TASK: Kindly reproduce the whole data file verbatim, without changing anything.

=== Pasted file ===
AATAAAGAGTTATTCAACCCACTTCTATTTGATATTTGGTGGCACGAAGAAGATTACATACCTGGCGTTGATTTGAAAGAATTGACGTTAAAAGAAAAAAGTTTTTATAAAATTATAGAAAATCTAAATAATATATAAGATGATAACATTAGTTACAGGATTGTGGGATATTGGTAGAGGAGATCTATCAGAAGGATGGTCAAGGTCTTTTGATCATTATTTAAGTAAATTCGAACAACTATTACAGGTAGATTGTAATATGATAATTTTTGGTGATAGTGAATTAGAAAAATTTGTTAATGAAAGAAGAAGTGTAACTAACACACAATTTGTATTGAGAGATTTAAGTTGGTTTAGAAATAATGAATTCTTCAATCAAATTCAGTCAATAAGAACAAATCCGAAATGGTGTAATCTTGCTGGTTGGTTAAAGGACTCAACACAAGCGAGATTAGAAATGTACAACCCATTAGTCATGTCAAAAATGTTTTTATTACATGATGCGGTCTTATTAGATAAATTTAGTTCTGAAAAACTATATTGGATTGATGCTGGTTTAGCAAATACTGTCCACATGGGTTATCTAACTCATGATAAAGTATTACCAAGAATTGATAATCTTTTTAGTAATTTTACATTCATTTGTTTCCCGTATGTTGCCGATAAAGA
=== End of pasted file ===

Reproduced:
AATAAAGAGTTATTCAACCCACTTCTATTTGATATTTGGTGGCACGAAGAAGATTACATACCTGGCGTTGATTTGAAAGAATTGACGTTAAAAGAAAAAAGTTTTTATAAAATTATAGAAAATCTAAATAATATATAAGATGATAACATTAGTTACAGGATTGTGGGATATTGGTAGAGGAGATCTATCAGAAGGATGGTCAAGGTCTTTTGATCATTATTTAAGTAAATTCGAACAACTATTACAGGTAGATTGTAATATGATAATTTTTGGTGATAGTGAATTAGAAAAATTTGTTAATGAAAGAAGAAGTGTAACTAACACACAATTTGTATTGAGAGATTTAAGTTGGTTTAGAAATAATGAATTCTTCAATCAAATTCAGTCAATAAGAACAAATCCGAAATGGTGTAATCTTGCTGGTTGGTTAAAGGACTCAACACAAGCGAGATTAGAAATGTACAACCCATTAGTCATGTCAAAAATGTTTTTATTACATGATGCGGTCTTATTAGATAAATTTAGTTCTGAAAAACTATATTGGATTGATGCTGGTTTAGCAAATACTGTCCACATGGGTTATCTAACTCATGATAAAGTATTACCAAGAATTGATAATCTTTTTAGTAATTTTACATTCATTTGTTTCCCGTATGTTGCCGATAAAGA